The Nutcracker and the Four Realms (Lasse Hallstrom/Joe Johnston 2018) 1 out of 4 stars.
After countless interpretations and annual stage productions, Disney haphazardly dropkicks the iconic Nutcracker ballet into the high fantasy genre. What emerges is The Nutcracker and the Four Realms, a frustrating by-the-numbers fantasy that sheds any commitments to the original material or the other gimmicks it claims will help it stand out among the other adaptations. Mackenzie Foy plays Clara, a stubborn and wide-eyed girl, who has a real knack for fixing all things mechanical. The holiday season is here, and Clara and her family are finding it harder to carry on with smiles on their faces since the death of Clara’s mother. Clara’s closure for her mother’s death is put under more stress when she receives a mysterious locked gift with a missing key. Her father demands a stiff upper lip while they attend her godfather’s annual holiday ball. Clara’s godfather, played by Morgan Freeman, tells her that the key she’s searching for is at the end of a literal string. What Clara finds at the end of the string is not just a key but a gateway to a land of nutcracker soldiers, a rat army, and a sugar plum fairy.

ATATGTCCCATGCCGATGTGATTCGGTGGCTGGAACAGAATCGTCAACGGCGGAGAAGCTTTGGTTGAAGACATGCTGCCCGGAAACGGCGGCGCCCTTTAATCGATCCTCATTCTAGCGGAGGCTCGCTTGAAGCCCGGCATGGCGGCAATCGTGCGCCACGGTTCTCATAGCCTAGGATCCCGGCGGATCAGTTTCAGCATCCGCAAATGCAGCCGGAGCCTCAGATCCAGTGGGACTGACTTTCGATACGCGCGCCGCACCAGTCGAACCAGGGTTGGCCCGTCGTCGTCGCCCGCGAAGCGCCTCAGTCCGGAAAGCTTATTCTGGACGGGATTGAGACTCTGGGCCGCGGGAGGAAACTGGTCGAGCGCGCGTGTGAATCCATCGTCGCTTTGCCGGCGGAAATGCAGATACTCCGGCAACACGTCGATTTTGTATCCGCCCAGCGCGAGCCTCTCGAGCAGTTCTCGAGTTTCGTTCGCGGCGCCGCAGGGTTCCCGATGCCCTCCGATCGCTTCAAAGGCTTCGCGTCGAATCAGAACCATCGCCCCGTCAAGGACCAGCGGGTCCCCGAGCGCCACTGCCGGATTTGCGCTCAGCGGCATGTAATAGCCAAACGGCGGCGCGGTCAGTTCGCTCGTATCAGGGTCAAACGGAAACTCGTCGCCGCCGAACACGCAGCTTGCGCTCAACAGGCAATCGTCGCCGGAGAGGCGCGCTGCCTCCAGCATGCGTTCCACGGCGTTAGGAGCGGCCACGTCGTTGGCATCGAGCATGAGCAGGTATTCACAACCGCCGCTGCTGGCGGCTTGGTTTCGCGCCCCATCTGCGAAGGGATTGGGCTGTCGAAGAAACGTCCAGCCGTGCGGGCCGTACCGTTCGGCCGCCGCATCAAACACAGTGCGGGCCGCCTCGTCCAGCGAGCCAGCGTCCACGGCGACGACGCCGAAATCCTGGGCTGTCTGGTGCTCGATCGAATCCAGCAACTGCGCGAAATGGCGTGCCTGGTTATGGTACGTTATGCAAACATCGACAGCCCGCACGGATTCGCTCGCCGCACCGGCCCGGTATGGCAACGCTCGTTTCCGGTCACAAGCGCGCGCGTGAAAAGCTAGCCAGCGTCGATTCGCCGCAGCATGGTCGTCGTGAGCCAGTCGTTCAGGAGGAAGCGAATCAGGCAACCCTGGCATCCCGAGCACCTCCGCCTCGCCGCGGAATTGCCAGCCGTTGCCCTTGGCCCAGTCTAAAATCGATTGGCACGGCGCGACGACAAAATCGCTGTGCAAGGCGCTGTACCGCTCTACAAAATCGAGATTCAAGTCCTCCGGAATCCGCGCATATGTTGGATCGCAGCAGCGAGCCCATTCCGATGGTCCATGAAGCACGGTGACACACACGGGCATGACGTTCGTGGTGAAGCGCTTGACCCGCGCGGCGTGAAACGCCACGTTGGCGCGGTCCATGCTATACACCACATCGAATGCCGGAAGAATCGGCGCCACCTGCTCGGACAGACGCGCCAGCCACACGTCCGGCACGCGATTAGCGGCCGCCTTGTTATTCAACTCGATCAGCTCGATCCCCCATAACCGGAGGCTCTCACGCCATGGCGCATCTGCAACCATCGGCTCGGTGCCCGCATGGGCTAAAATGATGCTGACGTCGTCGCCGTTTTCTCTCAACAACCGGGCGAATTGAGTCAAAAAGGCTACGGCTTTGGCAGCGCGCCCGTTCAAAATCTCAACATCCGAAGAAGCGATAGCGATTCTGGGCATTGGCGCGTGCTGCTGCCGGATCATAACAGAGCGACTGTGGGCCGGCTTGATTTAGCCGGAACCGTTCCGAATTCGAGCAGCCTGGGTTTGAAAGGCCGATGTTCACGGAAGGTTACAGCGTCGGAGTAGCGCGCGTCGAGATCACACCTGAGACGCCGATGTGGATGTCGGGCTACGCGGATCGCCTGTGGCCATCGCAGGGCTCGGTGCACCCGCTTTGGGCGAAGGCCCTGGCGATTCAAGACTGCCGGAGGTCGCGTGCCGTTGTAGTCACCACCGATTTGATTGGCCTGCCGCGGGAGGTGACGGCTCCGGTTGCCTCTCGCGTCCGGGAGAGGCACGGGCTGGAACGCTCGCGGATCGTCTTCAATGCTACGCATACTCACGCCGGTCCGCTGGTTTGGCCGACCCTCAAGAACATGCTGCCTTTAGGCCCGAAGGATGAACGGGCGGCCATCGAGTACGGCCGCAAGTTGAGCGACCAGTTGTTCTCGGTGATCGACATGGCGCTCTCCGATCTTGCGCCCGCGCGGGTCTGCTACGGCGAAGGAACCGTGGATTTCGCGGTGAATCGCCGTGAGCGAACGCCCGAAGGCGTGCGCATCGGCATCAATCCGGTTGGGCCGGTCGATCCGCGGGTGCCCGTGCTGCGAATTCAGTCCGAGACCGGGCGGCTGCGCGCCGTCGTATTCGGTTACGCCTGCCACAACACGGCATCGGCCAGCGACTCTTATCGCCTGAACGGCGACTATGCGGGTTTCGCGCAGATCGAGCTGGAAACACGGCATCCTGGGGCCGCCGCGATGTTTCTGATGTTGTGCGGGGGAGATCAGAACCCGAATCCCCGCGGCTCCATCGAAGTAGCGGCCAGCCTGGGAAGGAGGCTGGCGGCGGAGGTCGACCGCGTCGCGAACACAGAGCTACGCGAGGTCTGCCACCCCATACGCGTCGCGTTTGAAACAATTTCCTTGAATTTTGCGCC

Disney’s The Nutcracker and the Four Realms is a watered-down cocktail of the tired “chosen one” character arc and familiar characters and iconography of the original E.T.A Hoffmann short story and the Marius Petipa ballet. All of the key players from the Nutcracker mythology such as the Nutcracker soldier, Mother Ginger, and the Sugar Plum Fairy are quickly set up and ready to be given the Disney touch. When the film reaches the 30-minute mark, you realize it has more in common with Tim Burton’s 2010 Alice in Wonderland than any other property. Much like Alice, Clara is another uninteresting one of the chosen ones who fall into their self-importance and responsibility without ever proving themselves. Clara doesn’t drive the plot; she floats on it as if it were a lazy river at an amusement park.
Keira Knightley leads the supporting cast which includes Helen Mirren, Jack Whitehall, and Jayden Fowora-Knight. Each actor inhabits their colorful and intricate costumes with ease, but much like every other half-cooked idea in Nutcracker, these poor actors are given material that is nothing more than the clunky exposition of the origin of the four realms. The Nutcracker and the Four Realms is an embarrassing oversight on Disney’s part. A project like this, that boasts a star-studded cast, big-budgeted production, and vibrant color palette, still barely offers a passably fun romp for the entire family. The best course of action for anyone interested in learning more about the Nutcracker tale is to take your loved ones out for a wonderful dinner and then attend your city’s production of the Nutcracker ballet.